Expires: August 3, 2023
Anja Roden, M.D.
Professor of Laboratory Medicine and Pathology
Division of Anatomic Pathology
Mayo Clinic, Rochester, Minnesota
Contact us: firstname.lastname@example.org.
I’m Anja Roden, M.D., one of the thoracic pathologists at Mayo Clinic in Rochester and I am also one of the medial directors of the immunohistochemistry labs at Mayo Clinic in Rochester.
Today we will be talking about mesothelial proliferations, their challenges, and which ancillary testing might help us to overcome some of the challenges.
I have nothing to disclose.
After a short introduction, I will show you the spectrum of mesothelial diseases, and then we will discuss the distinction of mesothelioma from carcinoma, and the distinction of reactive from malignant mesothelial proliferations, and which ancillary testing might help us in these distinctions, and I will leave you with a take home message.
As you know, malignant mesothelioma is an aggressive neoplasm of mesothelial differentiation. In the pleura, it can involve all sites including the parietal, visceral, mediastinal, or diaphragmatic pleura. It also can involve and originate from the pericardium and peritoneum. We distinguish between an epithelioid and a sarcomatoid subtype, or if we have both subtypes it will be a biphasic subtype. Specifically, malignant pleural mesothelioma has a very poor outcome with survivals ranging from 12 to 27 months for epithelioid malignant mesothelioma, and only 4 to 18 months for sarcomatoid malignant mesothelioma.
Malignant pleural mesothelioma is strongly associated with remote asbestos exposure, which could be over 40 years ago. It can be rarely occurring in young patients, usually after mantle radiation possibly for lymphoma, or in patients with a family history of breast cancer, or BAP1 germline mutations. It usually presents with unilateral pleural effusion and/or pleural thickening. Only occasionally there is a single pleural-based mass. On imaging studies we sometimes see pleural plaque, which is a sign of asbestos exposure, but does not mean malignant pleural mesothelioma.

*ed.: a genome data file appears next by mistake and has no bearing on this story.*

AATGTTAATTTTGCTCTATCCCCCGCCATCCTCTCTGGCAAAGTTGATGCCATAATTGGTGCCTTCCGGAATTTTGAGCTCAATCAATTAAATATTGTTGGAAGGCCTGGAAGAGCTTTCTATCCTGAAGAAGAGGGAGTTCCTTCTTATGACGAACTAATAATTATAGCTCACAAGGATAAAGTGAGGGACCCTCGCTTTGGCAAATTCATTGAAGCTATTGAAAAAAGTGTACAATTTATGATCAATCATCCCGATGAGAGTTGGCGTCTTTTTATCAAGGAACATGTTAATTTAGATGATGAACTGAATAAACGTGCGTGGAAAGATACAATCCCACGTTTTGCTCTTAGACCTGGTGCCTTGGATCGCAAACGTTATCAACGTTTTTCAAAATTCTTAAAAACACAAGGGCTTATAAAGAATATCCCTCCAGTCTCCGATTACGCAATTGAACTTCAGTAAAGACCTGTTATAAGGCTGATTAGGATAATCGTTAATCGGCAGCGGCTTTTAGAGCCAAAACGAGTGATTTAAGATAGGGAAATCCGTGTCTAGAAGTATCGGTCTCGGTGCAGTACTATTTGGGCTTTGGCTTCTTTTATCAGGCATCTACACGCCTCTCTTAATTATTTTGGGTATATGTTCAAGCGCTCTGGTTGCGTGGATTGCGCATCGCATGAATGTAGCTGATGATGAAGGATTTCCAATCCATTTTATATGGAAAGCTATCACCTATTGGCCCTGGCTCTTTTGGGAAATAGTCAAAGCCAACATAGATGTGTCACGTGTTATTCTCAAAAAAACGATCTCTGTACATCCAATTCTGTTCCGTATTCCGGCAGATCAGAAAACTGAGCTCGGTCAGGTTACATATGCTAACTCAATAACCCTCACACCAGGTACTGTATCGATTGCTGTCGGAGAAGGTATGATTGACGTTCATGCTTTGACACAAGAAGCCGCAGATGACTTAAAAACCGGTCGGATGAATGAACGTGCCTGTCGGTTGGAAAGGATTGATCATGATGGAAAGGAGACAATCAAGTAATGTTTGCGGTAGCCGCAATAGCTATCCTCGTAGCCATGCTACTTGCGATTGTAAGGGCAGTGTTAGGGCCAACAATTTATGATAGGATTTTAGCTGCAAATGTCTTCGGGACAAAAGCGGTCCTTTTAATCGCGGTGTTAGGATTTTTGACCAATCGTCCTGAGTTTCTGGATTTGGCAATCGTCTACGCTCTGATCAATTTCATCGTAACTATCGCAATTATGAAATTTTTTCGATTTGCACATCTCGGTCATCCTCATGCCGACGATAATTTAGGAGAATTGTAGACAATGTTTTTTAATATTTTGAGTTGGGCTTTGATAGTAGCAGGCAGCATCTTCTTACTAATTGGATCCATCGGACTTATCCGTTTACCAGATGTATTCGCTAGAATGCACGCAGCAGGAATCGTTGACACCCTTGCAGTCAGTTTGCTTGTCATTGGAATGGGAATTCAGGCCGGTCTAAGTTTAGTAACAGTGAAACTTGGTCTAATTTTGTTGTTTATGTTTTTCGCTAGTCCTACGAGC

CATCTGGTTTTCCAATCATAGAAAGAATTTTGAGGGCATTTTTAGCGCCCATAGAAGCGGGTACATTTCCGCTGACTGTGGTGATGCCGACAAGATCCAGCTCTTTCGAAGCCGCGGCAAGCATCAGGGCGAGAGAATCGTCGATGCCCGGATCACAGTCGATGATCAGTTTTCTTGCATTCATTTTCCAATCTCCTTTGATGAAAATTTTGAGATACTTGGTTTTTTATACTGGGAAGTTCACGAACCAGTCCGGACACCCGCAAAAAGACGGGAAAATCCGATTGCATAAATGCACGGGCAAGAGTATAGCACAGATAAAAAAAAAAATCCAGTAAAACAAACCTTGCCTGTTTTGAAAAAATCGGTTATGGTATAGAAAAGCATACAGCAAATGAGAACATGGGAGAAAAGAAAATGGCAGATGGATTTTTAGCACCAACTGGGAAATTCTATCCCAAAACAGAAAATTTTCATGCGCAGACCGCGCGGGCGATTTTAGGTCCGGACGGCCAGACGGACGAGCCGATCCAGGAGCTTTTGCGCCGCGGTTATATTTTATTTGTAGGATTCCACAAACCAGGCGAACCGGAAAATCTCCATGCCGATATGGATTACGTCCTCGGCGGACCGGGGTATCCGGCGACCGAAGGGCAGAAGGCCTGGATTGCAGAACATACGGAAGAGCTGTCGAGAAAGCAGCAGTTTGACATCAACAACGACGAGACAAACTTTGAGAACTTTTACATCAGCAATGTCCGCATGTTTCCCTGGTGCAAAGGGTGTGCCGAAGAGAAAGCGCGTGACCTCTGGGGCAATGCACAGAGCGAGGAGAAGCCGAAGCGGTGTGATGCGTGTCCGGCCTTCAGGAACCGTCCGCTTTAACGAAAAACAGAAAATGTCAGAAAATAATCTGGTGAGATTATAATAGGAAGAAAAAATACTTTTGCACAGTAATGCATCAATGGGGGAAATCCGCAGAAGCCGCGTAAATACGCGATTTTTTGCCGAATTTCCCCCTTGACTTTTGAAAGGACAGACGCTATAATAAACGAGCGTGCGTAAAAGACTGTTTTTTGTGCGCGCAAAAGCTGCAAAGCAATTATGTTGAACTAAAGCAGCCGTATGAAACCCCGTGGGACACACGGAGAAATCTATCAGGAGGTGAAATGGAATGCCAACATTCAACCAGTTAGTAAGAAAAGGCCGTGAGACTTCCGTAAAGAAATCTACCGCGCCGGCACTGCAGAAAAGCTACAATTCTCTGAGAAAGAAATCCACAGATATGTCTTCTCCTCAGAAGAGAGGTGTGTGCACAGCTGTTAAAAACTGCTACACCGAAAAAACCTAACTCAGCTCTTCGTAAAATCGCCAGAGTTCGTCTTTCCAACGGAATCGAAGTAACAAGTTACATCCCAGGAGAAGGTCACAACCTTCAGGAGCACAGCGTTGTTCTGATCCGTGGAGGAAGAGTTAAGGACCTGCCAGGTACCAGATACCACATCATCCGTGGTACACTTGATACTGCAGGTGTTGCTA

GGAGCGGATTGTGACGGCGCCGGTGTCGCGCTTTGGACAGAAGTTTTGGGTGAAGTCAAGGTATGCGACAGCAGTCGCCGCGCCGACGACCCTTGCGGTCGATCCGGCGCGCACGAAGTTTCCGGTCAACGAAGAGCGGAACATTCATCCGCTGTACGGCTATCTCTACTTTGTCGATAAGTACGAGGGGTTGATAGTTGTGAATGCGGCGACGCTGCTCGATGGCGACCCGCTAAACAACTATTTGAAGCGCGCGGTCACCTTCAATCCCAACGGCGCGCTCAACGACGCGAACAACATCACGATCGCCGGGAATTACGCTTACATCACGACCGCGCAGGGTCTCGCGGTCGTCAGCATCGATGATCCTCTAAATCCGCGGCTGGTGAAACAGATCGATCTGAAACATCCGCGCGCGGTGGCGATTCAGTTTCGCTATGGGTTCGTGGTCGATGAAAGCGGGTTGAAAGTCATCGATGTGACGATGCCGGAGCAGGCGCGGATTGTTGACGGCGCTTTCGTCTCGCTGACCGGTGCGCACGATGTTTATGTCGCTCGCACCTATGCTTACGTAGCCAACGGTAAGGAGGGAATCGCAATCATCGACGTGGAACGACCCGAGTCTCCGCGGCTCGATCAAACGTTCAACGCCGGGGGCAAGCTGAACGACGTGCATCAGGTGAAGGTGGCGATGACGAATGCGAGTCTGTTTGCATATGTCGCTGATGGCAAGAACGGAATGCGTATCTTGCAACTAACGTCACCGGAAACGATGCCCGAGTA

Here are the various mesothelial proliferations. There are the benign mesothelial proliferations, which include reactive mesothelial proliferation and adenomatoid tumor. This indeterminate behavior includes well differentiated papillary mesothelioma, which after resection usually has a favorable outcome, but occasionally can proceed to a malignant mesothelioma. And then the term atypical mesothelial proliferation, which we usually use in the biopsy setting where we cannot morphologically and immunophenotypically decide whether this is a reactive or a malignant proliferation.
Malignant behavior shows, of course, malignant mesothelioma, but also malignant mesothelioma in situ, which usually will progress to malignant mesothelioma after a few years and then, very rarely we encounter a diffuse intrapulmonary malignant mesothelioma.
Here is an autopsy case of a 92-year-old gentleman who was exposed to asbestos while he was in the Navy as a young man. Five months prior to his death, he was diagnosed with lung cancer, and was placed on hospice care. At autopsy, you can appreciate that the left lung appears unremarkable; however, the right lung has tumor nodules along the pleura and also including the fissure, and again here in the lower lobe there are tumor nodules along the pleura.
If we look at scanning power there are sheets of neoplastic cells, and although they appear to be well demarcated from the surrounding lung parenchyma, they are actually invading into the lung parenchyma. Also on this medium power you can appreciate that the cells are having an epithelioid morphology. On high power many of the cells are of epithelioid subtype. As you can appreciate here, the cells are having round to oval nuclei, prominent nucleoli, and ample cytoplasm. However, there are also areas of a sarcomatoid morphology as characterized by these elongated cells with dark nuclear chromatin.
There is morphologic overlap between malignant mesothelioma and carcinoma, and if we look at the patterns of epithelioid mesothelioma, which can include solid, acinar or glandular, tubulopapillary, microcystic, clear cell, deciduoid, or small cell carincoma, you can imagine that they show quite a bit of morphologic overlap between mesothelioma and carcinoma. Very similarly, if we have a sarcomatoid subtype of mesothelioma there will be morphological overlap with sarcomatoid carcinoma. Occasionally, psammoma bodies or cytoplasmic mucin can occurm, and therefore these features will not help us either to distinguish mesothelioma from carcinoma.